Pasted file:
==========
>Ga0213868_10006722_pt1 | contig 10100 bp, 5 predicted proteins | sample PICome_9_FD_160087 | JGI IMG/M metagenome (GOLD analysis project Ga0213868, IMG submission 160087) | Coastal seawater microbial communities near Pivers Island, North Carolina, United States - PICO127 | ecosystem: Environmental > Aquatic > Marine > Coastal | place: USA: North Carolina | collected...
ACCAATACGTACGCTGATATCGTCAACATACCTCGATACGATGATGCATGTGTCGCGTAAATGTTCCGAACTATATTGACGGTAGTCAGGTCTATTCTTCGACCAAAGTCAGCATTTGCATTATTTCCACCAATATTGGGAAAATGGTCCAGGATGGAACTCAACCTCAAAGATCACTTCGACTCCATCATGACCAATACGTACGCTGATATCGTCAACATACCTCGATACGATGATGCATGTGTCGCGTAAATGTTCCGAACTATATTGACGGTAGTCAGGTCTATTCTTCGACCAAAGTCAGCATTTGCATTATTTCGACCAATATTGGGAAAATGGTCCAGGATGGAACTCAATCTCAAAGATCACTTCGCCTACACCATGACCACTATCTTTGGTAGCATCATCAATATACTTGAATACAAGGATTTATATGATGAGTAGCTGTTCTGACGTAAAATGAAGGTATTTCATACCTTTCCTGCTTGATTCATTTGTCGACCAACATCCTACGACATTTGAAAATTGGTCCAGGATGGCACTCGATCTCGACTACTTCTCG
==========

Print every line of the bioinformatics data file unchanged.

>Ga0213868_10006722_pt1 | contig 10100 bp, 5 predicted proteins | sample PICome_9_FD_160087 | JGI IMG/M metagenome (GOLD analysis project Ga0213868, IMG submission 160087) | Coastal seawater microbial communities near Pivers Island, North Carolina, United States - PICO127 | ecosystem: Environmental > Aquatic > Marine > Coastal | place: USA: North Carolina | collected...
ACCAATACGTACGCTGATATCGTCAACATACCTCGATACGATGATGCATGTGTCGCGTAAATGTTCCGAACTATATTGACGGTAGTCAGGTCTATTCTTCGACCAAAGTCAGCATTTGCATTATTTCCACCAATATTGGGAAAATGGTCCAGGATGGAACTCAACCTCAAAGATCACTTCGACTCCATCATGACCAATACGTACGCTGATATCGTCAACATACCTCGATACGATGATGCATGTGTCGCGTAAATGTTCCGAACTATATTGACGGTAGTCAGGTCTATTCTTCGACCAAAGTCAGCATTTGCATTATTTCGACCAATATTGGGAAAATGGTCCAGGATGGAACTCAATCTCAAAGATCACTTCGCCTACACCATGACCACTATCTTTGGTAGCATCATCAATATACTTGAATACAAGGATTTATATGATGAGTAGCTGTTCTGACGTAAAATGAAGGTATTTCATACCTTTCCTGCTTGATTCATTTGTCGACCAACATCCTACGACATTTGAAAATTGGTCCAGGATGGCACTCGATCTCGACTACTTCTCG